The government recently made a bold decision to allow online sales of insecticides.
This decision harnessing the benefits of digitalisation in agriculture would perhaps inspire policymakers’ confidence in zeroing in on priorities in agri-policymaking — productivity, food security, or sustainability.
What impact will online pesticide sales have on the food ecology, farmers, and pesticide manufacturing firms? Will e-marketplace-driven pesticide sales jeopardise the natural farming objective for 7.5 lakh farmers? Will the commercial motive of agrochemical firms subside the organic farming landscape?
The pesticide market in India is expected to touch ₹316 billion in 2024, growing at 8.1 per cent a year between 2019 and 2024. Its consumption per hectare is reported at 0.25 kg, and insecticides among fungicides and herbicides account for a maximum market share with 292 registered pesticides.
There is a silver lining: chemical pesticide consumption growth has contracted (-0.6 per cent), while bio-pesticide consumption grew 6.12 per cent a year between 2016-17 and 2020-21. However, bio-pesticide consumption accounts for 8-11 per cent of India’s total pesticide consumption during the reported periods (see Chart).
The government’s decision has some positives. Farmer producer organisations (FPOs) through online buying can cut transaction cost and share their feedback to improve user experience with the multi-stored brands and compare the price points of available pesticide brands. As a result, spurious or fake pesticide sales will be arrested significantly.
Agri-tech start-ups and pesticide firms can strengthen their upstream marketplace model by leveraging digital platforms’ direct and indirect network effects. Investors may be attracted to invest in new pesticide technical, and agrochemical firms can take the IPO route to mop up funds.
However, there are some pitfalls. First, online pesticide sales can impact bio-pesticide consumption as chemical pesticides produce “quick results” for farmers. About one-third of agricultural products depend on the application of pesticides. Studies have shown that there would be a 78 per cent loss of fruit output, 54 per cent loss of vegetable and 32 per cent loss of cereal production.
Despite short-term productivity gains, the toxicity associated with applying “excessive” dosage harms the soil, water, air, flora, fauna, and so on. For example, pesticide residues accumulate in the plant, enter the soil, and contaminate groundwater due to leaching, vaporisation, and spray drifts. These particles make the air toxic and enter the food chains, posing a threat to consumers.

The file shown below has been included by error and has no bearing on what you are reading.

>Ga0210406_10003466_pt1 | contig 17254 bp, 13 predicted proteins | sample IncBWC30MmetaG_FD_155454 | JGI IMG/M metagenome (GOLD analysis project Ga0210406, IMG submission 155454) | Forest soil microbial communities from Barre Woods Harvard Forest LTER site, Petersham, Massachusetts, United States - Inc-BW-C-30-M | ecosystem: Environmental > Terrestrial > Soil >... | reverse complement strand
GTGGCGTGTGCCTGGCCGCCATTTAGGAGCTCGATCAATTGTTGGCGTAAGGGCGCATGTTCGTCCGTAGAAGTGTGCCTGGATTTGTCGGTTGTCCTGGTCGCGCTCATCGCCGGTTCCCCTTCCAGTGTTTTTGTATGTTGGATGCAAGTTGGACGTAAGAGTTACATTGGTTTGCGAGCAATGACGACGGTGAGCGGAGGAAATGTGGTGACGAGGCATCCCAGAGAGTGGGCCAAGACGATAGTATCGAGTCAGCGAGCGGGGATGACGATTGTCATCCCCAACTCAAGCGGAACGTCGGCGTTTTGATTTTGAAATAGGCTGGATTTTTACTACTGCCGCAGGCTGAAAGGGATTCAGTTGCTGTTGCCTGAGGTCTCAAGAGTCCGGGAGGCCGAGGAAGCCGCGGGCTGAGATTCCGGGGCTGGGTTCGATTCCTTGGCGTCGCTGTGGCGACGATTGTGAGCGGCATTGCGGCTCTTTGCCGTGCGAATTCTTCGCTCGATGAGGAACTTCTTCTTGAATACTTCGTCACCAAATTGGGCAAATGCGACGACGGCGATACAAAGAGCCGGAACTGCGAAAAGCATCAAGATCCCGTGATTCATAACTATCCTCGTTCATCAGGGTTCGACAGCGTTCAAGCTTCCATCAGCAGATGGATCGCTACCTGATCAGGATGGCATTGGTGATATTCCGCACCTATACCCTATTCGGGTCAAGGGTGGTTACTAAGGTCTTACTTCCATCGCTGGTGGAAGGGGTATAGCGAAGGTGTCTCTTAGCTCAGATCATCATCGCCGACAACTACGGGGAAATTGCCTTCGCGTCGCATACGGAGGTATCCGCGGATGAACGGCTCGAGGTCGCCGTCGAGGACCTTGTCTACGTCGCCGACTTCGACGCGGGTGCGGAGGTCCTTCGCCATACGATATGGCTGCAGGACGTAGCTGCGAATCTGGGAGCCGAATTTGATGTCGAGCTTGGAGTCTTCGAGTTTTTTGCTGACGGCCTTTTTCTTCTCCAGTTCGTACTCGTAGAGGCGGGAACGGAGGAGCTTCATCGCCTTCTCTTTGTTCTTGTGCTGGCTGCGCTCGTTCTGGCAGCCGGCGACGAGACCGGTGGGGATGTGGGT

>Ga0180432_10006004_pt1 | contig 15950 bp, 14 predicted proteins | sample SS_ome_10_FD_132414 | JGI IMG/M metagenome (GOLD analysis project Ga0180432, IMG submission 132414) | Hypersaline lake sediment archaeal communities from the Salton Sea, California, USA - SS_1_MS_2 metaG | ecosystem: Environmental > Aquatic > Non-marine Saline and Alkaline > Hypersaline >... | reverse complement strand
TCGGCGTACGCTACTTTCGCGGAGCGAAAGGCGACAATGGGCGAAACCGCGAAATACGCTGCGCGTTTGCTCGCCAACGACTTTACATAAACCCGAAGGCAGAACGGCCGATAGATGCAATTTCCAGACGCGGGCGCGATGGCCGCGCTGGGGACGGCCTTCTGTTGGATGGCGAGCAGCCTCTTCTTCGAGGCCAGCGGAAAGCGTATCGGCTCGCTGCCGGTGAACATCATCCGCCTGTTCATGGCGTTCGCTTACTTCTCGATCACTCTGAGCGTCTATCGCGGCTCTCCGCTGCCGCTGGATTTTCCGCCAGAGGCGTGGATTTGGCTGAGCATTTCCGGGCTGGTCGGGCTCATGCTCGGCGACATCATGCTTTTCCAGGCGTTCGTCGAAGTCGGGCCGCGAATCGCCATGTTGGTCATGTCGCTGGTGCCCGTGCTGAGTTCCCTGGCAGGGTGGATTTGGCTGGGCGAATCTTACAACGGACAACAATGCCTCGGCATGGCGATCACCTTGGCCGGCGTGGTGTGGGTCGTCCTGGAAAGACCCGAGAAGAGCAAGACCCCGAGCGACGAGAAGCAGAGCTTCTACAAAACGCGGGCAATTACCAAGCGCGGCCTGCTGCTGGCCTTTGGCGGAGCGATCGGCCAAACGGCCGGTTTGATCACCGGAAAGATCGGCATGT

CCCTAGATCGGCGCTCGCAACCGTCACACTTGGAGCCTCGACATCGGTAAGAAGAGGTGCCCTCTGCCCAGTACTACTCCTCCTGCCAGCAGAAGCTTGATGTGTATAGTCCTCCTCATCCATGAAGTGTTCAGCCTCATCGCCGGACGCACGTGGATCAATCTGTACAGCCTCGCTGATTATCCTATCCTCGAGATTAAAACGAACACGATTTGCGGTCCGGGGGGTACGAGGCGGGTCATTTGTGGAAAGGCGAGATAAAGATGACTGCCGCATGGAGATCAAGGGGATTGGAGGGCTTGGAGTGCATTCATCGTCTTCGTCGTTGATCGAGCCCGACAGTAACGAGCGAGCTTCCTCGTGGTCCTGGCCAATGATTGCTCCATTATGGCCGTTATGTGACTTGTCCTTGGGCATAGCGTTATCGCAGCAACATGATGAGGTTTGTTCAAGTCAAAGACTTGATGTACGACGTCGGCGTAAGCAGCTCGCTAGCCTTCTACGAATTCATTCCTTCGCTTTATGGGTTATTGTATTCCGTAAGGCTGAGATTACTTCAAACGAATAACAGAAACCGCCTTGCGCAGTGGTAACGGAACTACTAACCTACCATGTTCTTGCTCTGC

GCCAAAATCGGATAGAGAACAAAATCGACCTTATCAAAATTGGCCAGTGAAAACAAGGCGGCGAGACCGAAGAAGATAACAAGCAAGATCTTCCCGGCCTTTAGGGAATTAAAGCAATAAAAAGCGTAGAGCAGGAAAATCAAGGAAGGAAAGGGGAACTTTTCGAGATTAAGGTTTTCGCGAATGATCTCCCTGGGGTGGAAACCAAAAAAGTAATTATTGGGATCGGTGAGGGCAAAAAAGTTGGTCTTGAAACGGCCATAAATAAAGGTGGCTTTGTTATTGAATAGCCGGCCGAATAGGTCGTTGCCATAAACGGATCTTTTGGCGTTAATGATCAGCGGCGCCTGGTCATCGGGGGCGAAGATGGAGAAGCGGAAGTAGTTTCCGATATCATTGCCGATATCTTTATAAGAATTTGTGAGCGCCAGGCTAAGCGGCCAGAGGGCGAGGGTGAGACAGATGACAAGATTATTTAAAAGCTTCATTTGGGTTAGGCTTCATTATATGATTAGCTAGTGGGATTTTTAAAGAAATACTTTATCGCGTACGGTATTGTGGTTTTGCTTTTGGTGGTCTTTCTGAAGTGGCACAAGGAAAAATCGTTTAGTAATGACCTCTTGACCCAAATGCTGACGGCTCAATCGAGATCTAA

Second, the Insecticides Act 1968 and Insecticides Rules 1971 regulate the end-to-end supply chain of insecticides (pesticides) to prevent hazards and exposure, including human and animal lives. However, this legislation does not have adequate regulatory provisions to avoid deaths, minimise farm workers’ health hazards, or prevent environmental and food contamination. There is no mechanism for periodic checks on the registered pesticides as per toxicology guidelines.
Third, e-marketplace-driven pesticide sales would increase the tolerance of maximum residue limits supported by a cartel of technology and pesticide manufacturing firms in an oligopolistic agrochemicals market. A participatory guarantee system may be ineffective in recognising contaminated food products without a robust traceability system.
First, agri-policies should consider ESG dimensions embracing circular initiatives in food and biomass. For this, the Pesticide Management Bill 2020 should be implemented to address the existing shortcomings of existing laws concerning pesticide registration, worker and end users’ protection, and immunity to pesticide business and promotion.
As the Bill emphasised banning extremely and highly hazardous, especially Class 1a & 1b chemical pesticides, the government should promote non-hazardous formulations of pesticides. It is worth noting that the Ministry of Agriculture and Farmers’ Welfare banned 18 pesticides following Verma Committee’s recommendation in 2018. However, two heavily used Class 1 pesticides, Monocrotophos and Carbofuram, are yet to be banned. Also, the pesticide industry should follow a responsible business protocol by examining the long-term impact of active ingredients of pesticides on the environment.
Second, social and economic dimensions are also key to sustainability. The government can broaden and deepen integrated pest and weed management technologies and practices in line with the national mission on natural farming.
States can augment the sales of bio-pesticide and plant growth regulators for organic farming, extend grants and concessional loans to MSMEs and cooperatives/producer companies, and agri-business incubators for innovative circular initiatives in agri-risk management, and promote evidence-based research on pesticides impact on farming communities and public health, nutrition.
In sum, ICAR-funded agri-research institutions need to provide an enabling environment for scientists or researchers to invent and register patents of products enabling climate-smart sustainable farming. Demonstrating their efficacy in the farmer field is critical for farmer adoption and scaling up the commercialisation of such technologies and products.
Dey is faculty member of Agribusiness Management, and Tripathi is an EFPM Scholar, IIM Lucknow. Views are personal